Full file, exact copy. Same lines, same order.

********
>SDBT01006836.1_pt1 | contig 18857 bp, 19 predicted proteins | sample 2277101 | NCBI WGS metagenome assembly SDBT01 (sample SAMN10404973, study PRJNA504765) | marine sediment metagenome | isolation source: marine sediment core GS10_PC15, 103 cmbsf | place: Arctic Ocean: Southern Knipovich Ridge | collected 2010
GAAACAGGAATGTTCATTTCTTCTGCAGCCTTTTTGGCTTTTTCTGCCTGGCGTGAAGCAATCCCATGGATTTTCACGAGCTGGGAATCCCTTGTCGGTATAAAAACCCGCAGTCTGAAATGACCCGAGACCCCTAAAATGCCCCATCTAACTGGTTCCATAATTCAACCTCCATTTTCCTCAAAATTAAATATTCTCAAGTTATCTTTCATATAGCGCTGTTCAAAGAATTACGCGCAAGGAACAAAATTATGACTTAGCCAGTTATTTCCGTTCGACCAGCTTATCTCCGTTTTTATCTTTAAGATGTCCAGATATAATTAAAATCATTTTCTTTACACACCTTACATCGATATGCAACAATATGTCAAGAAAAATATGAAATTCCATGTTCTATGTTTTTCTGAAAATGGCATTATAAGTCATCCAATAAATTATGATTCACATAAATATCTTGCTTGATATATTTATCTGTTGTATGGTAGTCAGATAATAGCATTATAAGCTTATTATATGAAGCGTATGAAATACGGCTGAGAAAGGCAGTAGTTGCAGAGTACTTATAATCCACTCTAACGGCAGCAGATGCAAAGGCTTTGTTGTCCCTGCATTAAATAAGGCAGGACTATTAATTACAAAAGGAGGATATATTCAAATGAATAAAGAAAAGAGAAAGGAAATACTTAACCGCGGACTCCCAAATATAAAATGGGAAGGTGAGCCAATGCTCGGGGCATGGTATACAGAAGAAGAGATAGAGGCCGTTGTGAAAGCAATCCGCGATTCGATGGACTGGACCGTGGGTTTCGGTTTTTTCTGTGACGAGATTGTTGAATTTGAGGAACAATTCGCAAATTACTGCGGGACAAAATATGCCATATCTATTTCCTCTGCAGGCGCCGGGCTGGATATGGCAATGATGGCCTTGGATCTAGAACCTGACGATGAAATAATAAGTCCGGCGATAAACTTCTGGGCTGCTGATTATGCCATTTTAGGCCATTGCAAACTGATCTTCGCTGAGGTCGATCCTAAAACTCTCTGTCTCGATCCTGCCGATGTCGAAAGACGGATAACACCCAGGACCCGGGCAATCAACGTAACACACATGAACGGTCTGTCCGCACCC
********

>SDBT01006836.1_pt1 | contig 18857 bp, 19 predicted proteins | sample 2277101 | NCBI WGS metagenome assembly SDBT01 (sample SAMN10404973, study PRJNA504765) | marine sediment metagenome | isolation source: marine sediment core GS10_PC15, 103 cmbsf | place: Arctic Ocean: Southern Knipovich Ridge | collected 2010
GAAACAGGAATGTTCATTTCTTCTGCAGCCTTTTTGGCTTTTTCTGCCTGGCGTGAAGCAATCCCATGGATTTTCACGAGCTGGGAATCCCTTGTCGGTATAAAAACCCGCAGTCTGAAATGACCCGAGACCCCTAAAATGCCCCATCTAACTGGTTCCATAATTCAACCTCCATTTTCCTCAAAATTAAATATTCTCAAGTTATCTTTCATATAGCGCTGTTCAAAGAATTACGCGCAAGGAACAAAATTATGACTTAGCCAGTTATTTCCGTTCGACCAGCTTATCTCCGTTTTTATCTTTAAGATGTCCAGATATAATTAAAATCATTTTCTTTACACACCTTACATCGATATGCAACAATATGTCAAGAAAAATATGAAATTCCATGTTCTATGTTTTTCTGAAAATGGCATTATAAGTCATCCAATAAATTATGATTCACATAAATATCTTGCTTGATATATTTATCTGTTGTATGGTAGTCAGATAATAGCATTATAAGCTTATTATATGAAGCGTATGAAATACGGCTGAGAAAGGCAGTAGTTGCAGAGTACTTATAATCCACTCTAACGGCAGCAGATGCAAAGGCTTTGTTGTCCCTGCATTAAATAAGGCAGGACTATTAATTACAAAAGGAGGATATATTCAAATGAATAAAGAAAAGAGAAAGGAAATACTTAACCGCGGACTCCCAAATATAAAATGGGAAGGTGAGCCAATGCTCGGGGCATGGTATACAGAAGAAGAGATAGAGGCCGTTGTGAAAGCAATCCGCGATTCGATGGACTGGACCGTGGGTTTCGGTTTTTTCTGTGACGAGATTGTTGAATTTGAGGAACAATTCGCAAATTACTGCGGGACAAAATATGCCATATCTATTTCCTCTGCAGGCGCCGGGCTGGATATGGCAATGATGGCCTTGGATCTAGAACCTGACGATGAAATAATAAGTCCGGCGATAAACTTCTGGGCTGCTGATTATGCCATTTTAGGCCATTGCAAACTGATCTTCGCTGAGGTCGATCCTAAAACTCTCTGTCTCGATCCTGCCGATGTCGAAAGACGGATAACACCCAGGACCCGGGCAATCAACGTAACACACATGAACGGTCTGTCCGCACCC